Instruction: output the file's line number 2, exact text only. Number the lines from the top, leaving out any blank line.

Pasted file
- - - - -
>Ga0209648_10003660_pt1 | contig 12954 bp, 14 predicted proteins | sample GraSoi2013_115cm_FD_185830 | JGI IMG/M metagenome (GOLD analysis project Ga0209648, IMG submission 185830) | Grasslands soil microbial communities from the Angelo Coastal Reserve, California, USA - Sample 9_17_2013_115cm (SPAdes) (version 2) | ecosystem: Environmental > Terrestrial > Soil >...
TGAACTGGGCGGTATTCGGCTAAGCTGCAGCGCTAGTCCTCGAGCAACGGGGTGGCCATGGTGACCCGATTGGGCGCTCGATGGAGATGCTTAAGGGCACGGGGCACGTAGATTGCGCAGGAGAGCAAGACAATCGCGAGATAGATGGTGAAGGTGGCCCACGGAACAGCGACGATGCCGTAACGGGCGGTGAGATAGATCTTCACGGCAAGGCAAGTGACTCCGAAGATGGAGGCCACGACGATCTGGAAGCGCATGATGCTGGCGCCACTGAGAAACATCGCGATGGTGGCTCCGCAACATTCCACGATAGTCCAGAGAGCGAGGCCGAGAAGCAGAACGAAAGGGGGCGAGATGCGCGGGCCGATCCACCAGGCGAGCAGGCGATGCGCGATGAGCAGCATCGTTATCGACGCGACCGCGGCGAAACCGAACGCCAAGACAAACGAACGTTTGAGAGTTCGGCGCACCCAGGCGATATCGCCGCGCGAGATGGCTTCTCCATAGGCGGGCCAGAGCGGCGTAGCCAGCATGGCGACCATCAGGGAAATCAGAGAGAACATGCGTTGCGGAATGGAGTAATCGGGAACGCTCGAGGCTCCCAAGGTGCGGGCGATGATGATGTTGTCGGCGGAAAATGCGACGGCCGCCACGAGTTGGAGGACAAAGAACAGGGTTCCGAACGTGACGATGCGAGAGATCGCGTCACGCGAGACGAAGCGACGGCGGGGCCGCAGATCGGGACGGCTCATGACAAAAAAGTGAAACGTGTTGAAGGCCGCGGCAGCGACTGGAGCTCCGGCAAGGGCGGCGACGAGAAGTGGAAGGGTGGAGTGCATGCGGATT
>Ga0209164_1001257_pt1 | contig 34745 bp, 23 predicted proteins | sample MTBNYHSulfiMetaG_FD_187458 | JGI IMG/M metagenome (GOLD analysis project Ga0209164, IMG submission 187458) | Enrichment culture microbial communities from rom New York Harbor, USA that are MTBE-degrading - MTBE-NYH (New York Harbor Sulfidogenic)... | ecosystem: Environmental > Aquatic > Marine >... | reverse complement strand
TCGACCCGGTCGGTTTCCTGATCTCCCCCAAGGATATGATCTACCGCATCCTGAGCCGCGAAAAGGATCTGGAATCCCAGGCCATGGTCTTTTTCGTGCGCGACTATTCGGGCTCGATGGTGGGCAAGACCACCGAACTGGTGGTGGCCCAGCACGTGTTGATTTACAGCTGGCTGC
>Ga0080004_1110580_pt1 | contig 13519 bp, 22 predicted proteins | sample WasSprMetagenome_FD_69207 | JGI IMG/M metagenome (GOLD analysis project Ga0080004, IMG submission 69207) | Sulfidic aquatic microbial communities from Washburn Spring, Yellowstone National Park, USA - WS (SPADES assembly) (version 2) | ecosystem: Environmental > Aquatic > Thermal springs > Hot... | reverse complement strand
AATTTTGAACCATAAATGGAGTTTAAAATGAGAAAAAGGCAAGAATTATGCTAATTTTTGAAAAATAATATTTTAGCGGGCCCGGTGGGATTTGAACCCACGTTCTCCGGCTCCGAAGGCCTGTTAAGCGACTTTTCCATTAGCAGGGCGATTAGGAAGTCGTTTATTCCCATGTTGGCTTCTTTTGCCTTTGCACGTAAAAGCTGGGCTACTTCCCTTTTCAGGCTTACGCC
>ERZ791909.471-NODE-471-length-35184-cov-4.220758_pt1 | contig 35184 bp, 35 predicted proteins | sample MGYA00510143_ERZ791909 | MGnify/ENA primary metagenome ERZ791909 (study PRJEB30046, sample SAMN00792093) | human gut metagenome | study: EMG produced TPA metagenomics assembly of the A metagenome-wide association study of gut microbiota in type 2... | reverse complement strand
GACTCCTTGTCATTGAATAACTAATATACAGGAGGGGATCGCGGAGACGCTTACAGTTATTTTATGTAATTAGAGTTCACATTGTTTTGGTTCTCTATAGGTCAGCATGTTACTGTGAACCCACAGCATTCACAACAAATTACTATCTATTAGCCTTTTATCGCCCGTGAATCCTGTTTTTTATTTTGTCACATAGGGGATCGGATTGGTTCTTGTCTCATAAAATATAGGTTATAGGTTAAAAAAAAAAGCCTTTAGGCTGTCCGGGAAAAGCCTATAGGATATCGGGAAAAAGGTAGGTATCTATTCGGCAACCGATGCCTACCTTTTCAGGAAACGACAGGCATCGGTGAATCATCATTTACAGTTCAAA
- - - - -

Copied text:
TGAACTGGGCGGTATTCGGCTAAGCTGCAGCGCTAGTCCTCGAGCAACGGGGTGGCCATGGTGACCCGATTGGGCGCTCGATGGAGATGCTTAAGGGCACGGGGCACGTAGATTGCGCAGGAGAGCAAGACAATCGCGAGATAGATGGTGAAGGTGGCCCACGGAACAGCGACGATGCCGTAACGGGCGGTGAGATAGATCTTCACGGCAAGGCAAGTGACTCCGAAGATGGAGGCCACGACGATCTGGAAGCGCATGATGCTGGCGCCACTGAGAAACATCGCGATGGTGGCTCCGCAACATTCCACGATAGTCCAGAGAGCGAGGCCGAGAAGCAGAACGAAAGGGGGCGAGATGCGCGGGCCGATCCACCAGGCGAGCAGGCGATGCGCGATGAGCAGCATCGTTATCGACGCGACCGCGGCGAAACCGAACGCCAAGACAAACGAACGTTTGAGAGTTCGGCGCACCCAGGCGATATCGCCGCGCGAGATGGCTTCTCCATAGGCGGGCCAGAGCGGCGTAGCCAGCATGGCGACCATCAGGGAAATCAGAGAGAACATGCGTTGCGGAATGGAGTAATCGGGAACGCTCGAGGCTCCCAAGGTGCGGGCGATGATGATGTTGTCGGCGGAAAATGCGACGGCCGCCACGAGTTGGAGGACAAAGAACAGGGTTCCGAACGTGACGATGCGAGAGATCGCGTCACGCGAGACGAAGCGACGGCGGGGCCGCAGATCGGGACGGCTCATGACAAAAAAGTGAAACGTGTTGAAGGCCGCGGCAGCGACTGGAGCTCCGGCAAGGGCGGCGACGAGAAGTGGAAGGGTGGAGTGCATGCGGATT